a)      Acknowledge that we cannot convict someone; that is the role of the Holy Spirit. If a person is uninterested we should continue to pray for them but wait until they become interested before pursuing the conversation.

b)      Acknowledge the role of the Holy Spirit but also embrace our role as Kingdom ambassadors and heralds. Assuming this role we try to draw out a person’s inner longing for God (which we – for reasons beyond the scope of this post – assume is there) using whatever means seem best.

Option A is the route I take with friends, family and folks with whom I am in sustained relationship. There will be continued opportunities (barring any unforeseen tragedy) and to push the envelope is to overpower the sweet aroma of Jesus with my own B.O.

However, when I am speaking with a person I don’t know I feel differently. Ideally, I will become this person’s friend and we can have an ongoing dialogue – but if that doesn’t happen it seems best to try to plant a seed, a sort of spiritual inception.

I have tried various approaches, including but not limited to presenting them with The Absurdity of Life Without God, asking them what they think happens when we die, praying for them right there, or just giving up. In this instance I chose to encourage her to consider reading the Gospels. I told her “The Bible is arguably the most influential book in Western civilization – it might be worth reading just so you can know some trivia for cocktail parties. Have you ever heard the term ‘Good Samaritan?’” She said that she had, and I proceeded to explain that it is from one of Jesus’ stories. I then shared the parable with her. She seemed vaguely interested but had to get back to studying frog embryos, so I left her.

I have more questions than answers when it comes to interacting with folks who are apathetic to spiritual things, but I hope to keep running into them as I continue to discern the most loving way to be a witness to this population.

Winning credibility and blowing minds in two simple steps

19 Apr

In a conversation last week I asked a girl to sum up in her experience what Christianity is all about. I often use this approach in conversations with folks I don’t know. It has been important for me to emphasize the experiential nature of their understanding so they don’t think I am giving them some sort of theological pop quiz. Most of the time people respond with some sort of list full of do’s and don’ts. For example, in last week’s conversation my new friend responded with this list: “Go to church…a lot. Don’t have sex. Don’t be gay…” She trailed off and I asked if she felt it was basically a list of rules. She responded that she felt exactly that way.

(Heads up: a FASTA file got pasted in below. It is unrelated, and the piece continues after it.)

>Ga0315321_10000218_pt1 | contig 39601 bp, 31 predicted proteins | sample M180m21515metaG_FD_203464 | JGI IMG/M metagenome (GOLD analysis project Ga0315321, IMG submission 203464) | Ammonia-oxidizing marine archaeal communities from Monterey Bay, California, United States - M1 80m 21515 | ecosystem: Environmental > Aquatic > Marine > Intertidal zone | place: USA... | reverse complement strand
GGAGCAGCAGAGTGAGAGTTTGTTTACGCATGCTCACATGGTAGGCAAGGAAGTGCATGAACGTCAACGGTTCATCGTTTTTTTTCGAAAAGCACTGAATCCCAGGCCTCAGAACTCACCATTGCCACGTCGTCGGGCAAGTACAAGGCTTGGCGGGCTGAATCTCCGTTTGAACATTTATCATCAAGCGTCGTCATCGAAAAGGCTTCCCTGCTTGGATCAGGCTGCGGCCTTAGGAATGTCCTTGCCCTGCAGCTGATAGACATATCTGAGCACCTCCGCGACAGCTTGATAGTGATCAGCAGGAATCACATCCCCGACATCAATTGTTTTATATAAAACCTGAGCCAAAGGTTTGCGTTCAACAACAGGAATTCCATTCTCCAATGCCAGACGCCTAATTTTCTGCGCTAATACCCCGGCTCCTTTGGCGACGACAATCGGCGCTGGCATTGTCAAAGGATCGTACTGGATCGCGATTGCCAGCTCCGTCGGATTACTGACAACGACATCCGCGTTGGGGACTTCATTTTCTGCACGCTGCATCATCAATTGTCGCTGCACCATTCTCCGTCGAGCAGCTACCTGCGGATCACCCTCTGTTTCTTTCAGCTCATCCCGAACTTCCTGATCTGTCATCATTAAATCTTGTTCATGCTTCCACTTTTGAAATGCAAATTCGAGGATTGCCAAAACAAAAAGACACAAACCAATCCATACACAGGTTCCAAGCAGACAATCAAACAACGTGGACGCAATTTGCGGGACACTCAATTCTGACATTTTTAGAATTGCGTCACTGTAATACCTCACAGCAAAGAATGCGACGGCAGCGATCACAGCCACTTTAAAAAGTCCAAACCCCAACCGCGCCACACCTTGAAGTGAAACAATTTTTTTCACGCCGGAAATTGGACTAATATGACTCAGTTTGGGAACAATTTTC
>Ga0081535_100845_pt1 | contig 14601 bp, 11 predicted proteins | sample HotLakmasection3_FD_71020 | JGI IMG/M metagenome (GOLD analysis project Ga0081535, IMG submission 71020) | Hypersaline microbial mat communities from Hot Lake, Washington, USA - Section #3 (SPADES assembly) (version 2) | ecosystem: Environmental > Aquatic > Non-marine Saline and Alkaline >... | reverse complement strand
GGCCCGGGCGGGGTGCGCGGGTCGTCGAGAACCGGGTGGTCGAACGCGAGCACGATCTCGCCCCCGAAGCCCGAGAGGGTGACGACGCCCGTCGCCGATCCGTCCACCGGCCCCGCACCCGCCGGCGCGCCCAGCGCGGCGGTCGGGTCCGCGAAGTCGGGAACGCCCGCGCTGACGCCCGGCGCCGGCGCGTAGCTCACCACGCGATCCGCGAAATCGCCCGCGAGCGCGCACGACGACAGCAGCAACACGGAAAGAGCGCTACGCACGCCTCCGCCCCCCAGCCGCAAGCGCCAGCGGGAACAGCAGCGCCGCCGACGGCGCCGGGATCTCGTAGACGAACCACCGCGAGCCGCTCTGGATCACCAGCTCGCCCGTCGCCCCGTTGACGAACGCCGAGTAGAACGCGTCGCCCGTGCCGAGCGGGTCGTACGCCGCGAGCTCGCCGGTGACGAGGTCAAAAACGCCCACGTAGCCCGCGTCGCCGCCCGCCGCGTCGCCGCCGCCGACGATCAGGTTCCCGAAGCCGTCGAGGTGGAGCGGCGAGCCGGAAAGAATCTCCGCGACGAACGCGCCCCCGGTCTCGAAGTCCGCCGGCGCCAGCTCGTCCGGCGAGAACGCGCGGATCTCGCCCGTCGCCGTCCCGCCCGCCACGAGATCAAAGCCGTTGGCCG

This is step one. I responded by agreeing that often the Christian faith (and others as well) present themselves as a list of things to do and things to avoid. I also mentioned that I’m not very good at following lists, and if that defined Christianity I would probably not make the cut. Religion loves lists, and there are only two possible outcomes. If you do everything on the list (or convince yourself that you have) you feel you have earned God’s favor and you look down on others who can’t perform as well as you. If you can’t do everything on the list you begin to beat yourself up, falling into a crushing cycle of guilt, effort and shame (this is me). There is no in between with a religious list. The “Christianity” that comes in list form is actually a different religion called Moralism – and it can’t save you.

My friend was intrigued by this concept, but I hadn’t explained step two: The Gospel. Earlier in our conversation she mentioned she was a good person. I agreed that she seemed nice and that if we lined up 100 random people in order of “goodness” that she would probably be near the front of the line or at least in the top half. I then asked how close to the front of the line she thought a person needed to be in order to be in relationship with a perfect God. She hadn’t thought about this much, and didn’t want to guess at it.

I let her in on the bad news: no one in the line can be in relationship with a perfect God because no one in the line is perfect. We look good when standing next to serial killers, and bad next to Mother Theresa but none of us can walk into God’s throne room in our current state. Immediately I let her in on the good news: religion can’t fix this, but the Gospel can.

God has provided a way, through Jesus’ life, death and resurrection for us to be in relationship with him again. Through Christ our sins (and the punishment for those sins) are taken away and replaced with His righteousness. We do nothing to earn this offered salvation and can only claim it through repentance and faith. This was definitely a new concept for her, one that she was much more open to hearing about than XYZ Church’s personal theological agenda.*

To sum up, inviting people to share their experience with Christianity/the Church and owning whatever part of that experience is negative is a great way to build trust. Surprising them with the truth of the Gospel and dismissing the notion of religious rule following puts the trust you’ve earned to good use. Of course, on the other side of our salvation is the lifelong journey of sanctification (being made holy) and this can look like following rules. The motivation behind our behavior distinguishes the two. Formerly we tried to earn our goodness, now we act righteously out of loving obedience knowing that our relationship does not hinge on perfect performance.